If you were injured on someone else’s property, you may think you have a slam dunk case. It’s their property, so it’s their job to prevent you from getting injured on it, right? Unfortunately, when you are injured on someone else’s property you don’t automatically have a winning case against them. Suing for injuries on others’ property requires taking a number of factors into consideration. Here’s what you need to think about.
Why Were You On the Property?
It may sound strange, but the reason that you were on the property can make a big difference. Most lawsuits for injuries occurring on another’s property are brought using a negligence claim, which requires proving that the property owner owed you a duty of care. Property owners owe different duties of care to people who are on their property for different reasons.
The highest duty of care is owed to a group of people referred to as “licensees.” In layman’s terms, these are people who enter the property of another with the owner’s permission or privilege. For example, if you are the social guest of a property owner, like attending a party on the property or staying the night there, you would be considered a licensee. Property owners must warn licensees of concealed dangers on the property that they know about or that should be obvious to them. They must also use reasonable care in conducting activities on their land that could harm a licensee.
The second-highest duty of care is owed to a group of people referred to as “invitees.” Invitees are people whom the property owner invites to enter their land for businesses purposes. For example, if you were contracted by a homeowner to renovate or paint their home, you would be considered an invitee. Unlike with licensees, property owners do not need to warn invitees about dangerous conditions, but they do have a duty to inspect and discover dangerous conditions on their property, such as exposed wiring or hidden holes on their land.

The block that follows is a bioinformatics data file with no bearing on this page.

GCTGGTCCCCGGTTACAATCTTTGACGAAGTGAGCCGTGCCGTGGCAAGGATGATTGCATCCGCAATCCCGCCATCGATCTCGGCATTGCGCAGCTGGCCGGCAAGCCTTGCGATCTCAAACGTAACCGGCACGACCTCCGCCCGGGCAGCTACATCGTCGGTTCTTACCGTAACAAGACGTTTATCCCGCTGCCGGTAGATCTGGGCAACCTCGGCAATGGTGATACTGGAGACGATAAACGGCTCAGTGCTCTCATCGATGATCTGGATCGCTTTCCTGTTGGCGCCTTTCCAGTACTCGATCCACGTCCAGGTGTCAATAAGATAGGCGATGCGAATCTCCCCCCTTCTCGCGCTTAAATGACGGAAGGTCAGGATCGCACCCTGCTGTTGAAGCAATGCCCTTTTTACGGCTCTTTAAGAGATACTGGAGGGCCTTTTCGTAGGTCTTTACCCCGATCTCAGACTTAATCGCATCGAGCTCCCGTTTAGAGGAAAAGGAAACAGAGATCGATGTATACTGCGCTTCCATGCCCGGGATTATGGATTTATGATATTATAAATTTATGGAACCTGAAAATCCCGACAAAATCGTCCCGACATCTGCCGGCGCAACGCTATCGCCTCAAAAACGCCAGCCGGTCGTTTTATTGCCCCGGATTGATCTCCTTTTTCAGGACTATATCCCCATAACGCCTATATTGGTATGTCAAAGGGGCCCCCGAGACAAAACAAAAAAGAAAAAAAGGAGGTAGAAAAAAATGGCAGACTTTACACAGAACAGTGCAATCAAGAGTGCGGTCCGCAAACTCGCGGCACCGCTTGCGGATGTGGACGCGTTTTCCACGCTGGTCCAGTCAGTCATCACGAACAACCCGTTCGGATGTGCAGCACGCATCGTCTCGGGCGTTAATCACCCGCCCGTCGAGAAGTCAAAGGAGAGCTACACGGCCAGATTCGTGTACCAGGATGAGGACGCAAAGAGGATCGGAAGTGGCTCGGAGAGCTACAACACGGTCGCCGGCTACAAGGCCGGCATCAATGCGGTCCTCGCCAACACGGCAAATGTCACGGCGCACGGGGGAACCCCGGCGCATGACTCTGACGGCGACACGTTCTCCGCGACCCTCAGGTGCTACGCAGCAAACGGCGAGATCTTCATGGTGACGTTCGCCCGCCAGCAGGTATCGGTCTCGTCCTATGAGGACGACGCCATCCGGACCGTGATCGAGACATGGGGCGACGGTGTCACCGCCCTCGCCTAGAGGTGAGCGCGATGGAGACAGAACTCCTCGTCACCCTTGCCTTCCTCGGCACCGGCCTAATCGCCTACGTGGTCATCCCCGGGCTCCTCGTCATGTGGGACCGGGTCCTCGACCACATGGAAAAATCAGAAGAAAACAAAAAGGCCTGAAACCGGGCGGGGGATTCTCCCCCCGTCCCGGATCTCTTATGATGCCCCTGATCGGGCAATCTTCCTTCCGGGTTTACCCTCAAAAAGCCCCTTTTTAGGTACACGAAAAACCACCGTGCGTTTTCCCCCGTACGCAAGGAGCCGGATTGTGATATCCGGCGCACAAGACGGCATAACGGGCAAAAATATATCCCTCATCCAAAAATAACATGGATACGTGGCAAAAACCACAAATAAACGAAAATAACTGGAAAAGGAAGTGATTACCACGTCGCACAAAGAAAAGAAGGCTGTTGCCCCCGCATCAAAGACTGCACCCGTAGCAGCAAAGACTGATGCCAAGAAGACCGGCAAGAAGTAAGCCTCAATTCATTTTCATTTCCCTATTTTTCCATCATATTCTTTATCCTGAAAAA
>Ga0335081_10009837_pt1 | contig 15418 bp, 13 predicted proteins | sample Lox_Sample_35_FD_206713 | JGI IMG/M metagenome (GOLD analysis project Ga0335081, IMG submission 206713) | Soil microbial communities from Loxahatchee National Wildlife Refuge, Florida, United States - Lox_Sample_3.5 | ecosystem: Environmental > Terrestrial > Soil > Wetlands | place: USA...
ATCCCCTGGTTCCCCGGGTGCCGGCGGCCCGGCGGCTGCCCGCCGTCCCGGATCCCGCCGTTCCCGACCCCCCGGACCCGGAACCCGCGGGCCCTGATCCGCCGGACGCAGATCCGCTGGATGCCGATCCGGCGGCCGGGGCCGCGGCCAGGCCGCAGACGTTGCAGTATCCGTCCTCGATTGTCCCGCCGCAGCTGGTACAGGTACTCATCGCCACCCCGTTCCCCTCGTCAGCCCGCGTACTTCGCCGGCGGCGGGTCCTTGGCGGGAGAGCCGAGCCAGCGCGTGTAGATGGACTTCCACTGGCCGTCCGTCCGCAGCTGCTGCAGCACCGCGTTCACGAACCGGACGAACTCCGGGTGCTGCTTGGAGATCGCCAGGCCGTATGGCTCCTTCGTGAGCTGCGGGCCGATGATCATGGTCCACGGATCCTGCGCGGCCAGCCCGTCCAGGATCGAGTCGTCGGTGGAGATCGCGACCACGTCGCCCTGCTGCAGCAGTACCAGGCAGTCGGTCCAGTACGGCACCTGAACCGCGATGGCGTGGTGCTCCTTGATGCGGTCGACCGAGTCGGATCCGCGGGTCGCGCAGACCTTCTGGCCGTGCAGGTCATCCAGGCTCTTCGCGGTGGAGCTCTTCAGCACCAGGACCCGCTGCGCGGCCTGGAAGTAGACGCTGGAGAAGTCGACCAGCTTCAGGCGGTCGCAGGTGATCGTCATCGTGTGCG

The lowest duty of care is owed to trespassers. Generally, property owners cannot use reckless or intentional misconduct towards trespassers, such as setting traps that might harm them. If a property owner has reason to know that trespassers are on or frequently use their property, they have a duty to warn those trespassers about concealed, dangerous, or artificial conditions. For example, if a property owner uses their land for hunting and finds evidence that people routinely cut across their property, they likely have a duty to post signs saying “Warning: hunting occurring on property! Use caution!” However, if a property owner has no reason to suspect that trespassers are or have been on their property, they generally owe no duty to trespassers.
Who Owns the Property?
Another important factor is whether the property is owned or rented. If it is rented, you may be able to hold a landlord liable if the injury occurred in a common area, such as the lobby of an apartment building.
Injured on Someone Else’s Property?
If you were injured on someone else’s property, you should contact a personal injury attorney to discuss your options. Contact Scaffidi & Associates today to learn what steps you can take to get the compensation you deserve.
Posted in: Personal Injury Law